Daniel Dennet’s book Freedom Evolves has a couple of great insights directly applicable to politics (how pissed would he be if he saw himself being quoted by CUCR).
The first is that “caveat emptor”–the doctrine of “buyer beware”–is one the most powerful tools of reason out there. He explains that it causes an “arms race” between predator and prey, and both predator and prey develop ever more complex methods of decision making. When applied to evolution over the long term, it was a similar concept that allowed for the development of our brains into the intellectual, rational powerhouses they are.
As a society, we have been moving away from “Caveat Emptor” as a value. Government heavily regulates how companies can advertise, who can be sold what. Moving into the realm of health, progressive social engineers on the left dream of making sure that everyone in the country eats perfectly healthy and green all the damn time (for the record, I hate chocolate cake for breakfast. Luckily, in the Jewish town in the West Bank where I was for the Sabbath, that’s legal). When pushed about free choice and agency, they respond by talking about the unfair advantage that corporations (in league with the Satan they don’t believe in) take of consumers. When asked about “buyer beware,” many friends of mine explicitly disavow it as a value.
What works in evolution, though, can also work in some very limited cases in culture. Consumers who are smart enough figure out the tricks and spread the knowledge, forcing the corporations to develop ever wiser ways of screwing us. The arms race that develops helps make our judgements of the most basic things we buy much more subtle and much more practiced. It actually develops our reason and our skill at choosing. In a social democracy, the bureaucrats simply tell the corporations “no,” the corporations follow, the citizens have outsourced their initial thought processes to bureaucrats, and the arms race develops between regulators and corporations. Besides bypassing the citizens completely, this “arms race” has a problem of its own. Because government is involved, it moves much more slowly, as bureaucrats are notoriously lazy when they don’t have their own money on the line.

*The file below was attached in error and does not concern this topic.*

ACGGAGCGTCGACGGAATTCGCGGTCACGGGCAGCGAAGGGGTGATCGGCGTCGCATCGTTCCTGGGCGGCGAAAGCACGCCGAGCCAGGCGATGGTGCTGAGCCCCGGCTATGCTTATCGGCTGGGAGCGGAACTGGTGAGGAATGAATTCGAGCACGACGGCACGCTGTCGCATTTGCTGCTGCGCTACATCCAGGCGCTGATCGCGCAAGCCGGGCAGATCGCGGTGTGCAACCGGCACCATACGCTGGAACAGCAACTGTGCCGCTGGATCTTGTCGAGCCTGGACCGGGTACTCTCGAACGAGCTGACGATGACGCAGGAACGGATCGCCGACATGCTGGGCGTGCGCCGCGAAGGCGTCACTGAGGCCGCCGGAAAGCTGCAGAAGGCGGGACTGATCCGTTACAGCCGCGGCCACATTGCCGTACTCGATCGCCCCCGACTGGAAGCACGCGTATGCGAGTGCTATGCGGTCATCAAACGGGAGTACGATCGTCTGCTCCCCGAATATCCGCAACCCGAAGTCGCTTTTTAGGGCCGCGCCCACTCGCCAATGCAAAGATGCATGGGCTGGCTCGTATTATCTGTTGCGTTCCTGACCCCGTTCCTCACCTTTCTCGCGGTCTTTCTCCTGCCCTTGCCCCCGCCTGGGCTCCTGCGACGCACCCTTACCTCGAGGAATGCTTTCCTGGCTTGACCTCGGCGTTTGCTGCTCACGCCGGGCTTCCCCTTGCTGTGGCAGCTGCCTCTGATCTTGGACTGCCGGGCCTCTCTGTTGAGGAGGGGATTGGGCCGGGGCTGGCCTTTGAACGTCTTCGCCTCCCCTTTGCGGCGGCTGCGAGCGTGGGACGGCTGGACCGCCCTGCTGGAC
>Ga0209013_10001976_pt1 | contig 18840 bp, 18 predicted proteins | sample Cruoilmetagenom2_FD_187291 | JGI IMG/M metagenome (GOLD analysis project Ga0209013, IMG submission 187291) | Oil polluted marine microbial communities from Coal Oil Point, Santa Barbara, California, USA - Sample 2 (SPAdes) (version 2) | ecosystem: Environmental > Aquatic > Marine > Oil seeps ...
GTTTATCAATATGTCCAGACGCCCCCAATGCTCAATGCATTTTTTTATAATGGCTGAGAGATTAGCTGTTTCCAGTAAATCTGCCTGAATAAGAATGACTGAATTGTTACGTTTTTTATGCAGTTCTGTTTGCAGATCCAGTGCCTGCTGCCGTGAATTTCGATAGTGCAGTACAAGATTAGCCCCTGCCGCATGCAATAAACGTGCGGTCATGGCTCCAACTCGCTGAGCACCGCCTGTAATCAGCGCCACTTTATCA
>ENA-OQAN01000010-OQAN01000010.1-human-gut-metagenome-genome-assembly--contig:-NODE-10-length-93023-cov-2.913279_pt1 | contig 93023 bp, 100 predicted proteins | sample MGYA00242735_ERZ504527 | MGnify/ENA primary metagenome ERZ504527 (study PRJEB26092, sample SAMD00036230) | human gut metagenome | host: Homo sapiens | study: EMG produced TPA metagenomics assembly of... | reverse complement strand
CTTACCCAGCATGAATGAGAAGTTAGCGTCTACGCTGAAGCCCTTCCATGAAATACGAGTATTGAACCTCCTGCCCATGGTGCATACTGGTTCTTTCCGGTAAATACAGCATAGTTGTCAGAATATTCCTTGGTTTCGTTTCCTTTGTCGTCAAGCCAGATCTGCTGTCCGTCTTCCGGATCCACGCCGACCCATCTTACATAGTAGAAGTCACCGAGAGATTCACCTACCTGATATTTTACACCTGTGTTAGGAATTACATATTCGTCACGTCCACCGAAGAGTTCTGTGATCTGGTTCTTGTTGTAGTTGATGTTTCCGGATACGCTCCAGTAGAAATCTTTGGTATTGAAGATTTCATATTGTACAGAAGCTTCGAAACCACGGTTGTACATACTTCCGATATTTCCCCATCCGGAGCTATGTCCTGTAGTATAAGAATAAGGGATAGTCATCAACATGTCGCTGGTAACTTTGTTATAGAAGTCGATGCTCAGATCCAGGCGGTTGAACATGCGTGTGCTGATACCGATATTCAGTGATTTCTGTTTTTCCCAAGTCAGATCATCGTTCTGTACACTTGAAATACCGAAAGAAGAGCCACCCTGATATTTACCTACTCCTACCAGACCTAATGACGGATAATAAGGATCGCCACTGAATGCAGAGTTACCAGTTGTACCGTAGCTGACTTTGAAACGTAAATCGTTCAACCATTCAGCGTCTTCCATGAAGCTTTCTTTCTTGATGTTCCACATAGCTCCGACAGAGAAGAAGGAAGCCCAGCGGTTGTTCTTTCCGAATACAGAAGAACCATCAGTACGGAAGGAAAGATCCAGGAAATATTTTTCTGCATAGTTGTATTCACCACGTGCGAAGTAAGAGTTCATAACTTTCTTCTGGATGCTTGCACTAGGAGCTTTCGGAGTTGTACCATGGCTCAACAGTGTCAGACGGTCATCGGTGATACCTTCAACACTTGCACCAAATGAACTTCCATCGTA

Practically speaking, there doesn’t seem to be much harm to outsourcing our thinking about consumer good (and medicines, etc.) to government agencies. After all, the bureaucrats are mildly education college grads who, despite the stereotype I’d like to paint of them, mostly have the welfare of their people (note: not their constituents) in their hearts. So why am I so worried?
The ability to judge depends on practice, like anything else. We get used to being told what to buy, what’s healthy and what’s not, what’s good and what’s not. We being inherently trusting the people who give us this information. And our ability to weigh different options and judge withers on the vine.
Judgement is crucial for a democracy, and not only for voting. Being in a democracy means being free to make our own decisions, and though decisions about health care, retirement and education have been taken out of our hands, many other decisions remain. What church should I join, if I want to at all? What should I major in? What do I do when my son tells me he’s going out to California to become a musician (shoutout to my little brother)? I’m worried about what subtle movements happen in a culture when we give up the engine of the rational arms race of caveat emptor.
As a final note, Dennet also mentions a truly chilling fact. Domesticated cats have smaller brains than their wild ancestors. Since humans were taking take of their food and shelter, and brains are expensive in terms of energy, their brains shrank over the course of their recent evolution. Let me repeat that. Their brains shrank. Not by that much, they’re not vegetables. But still.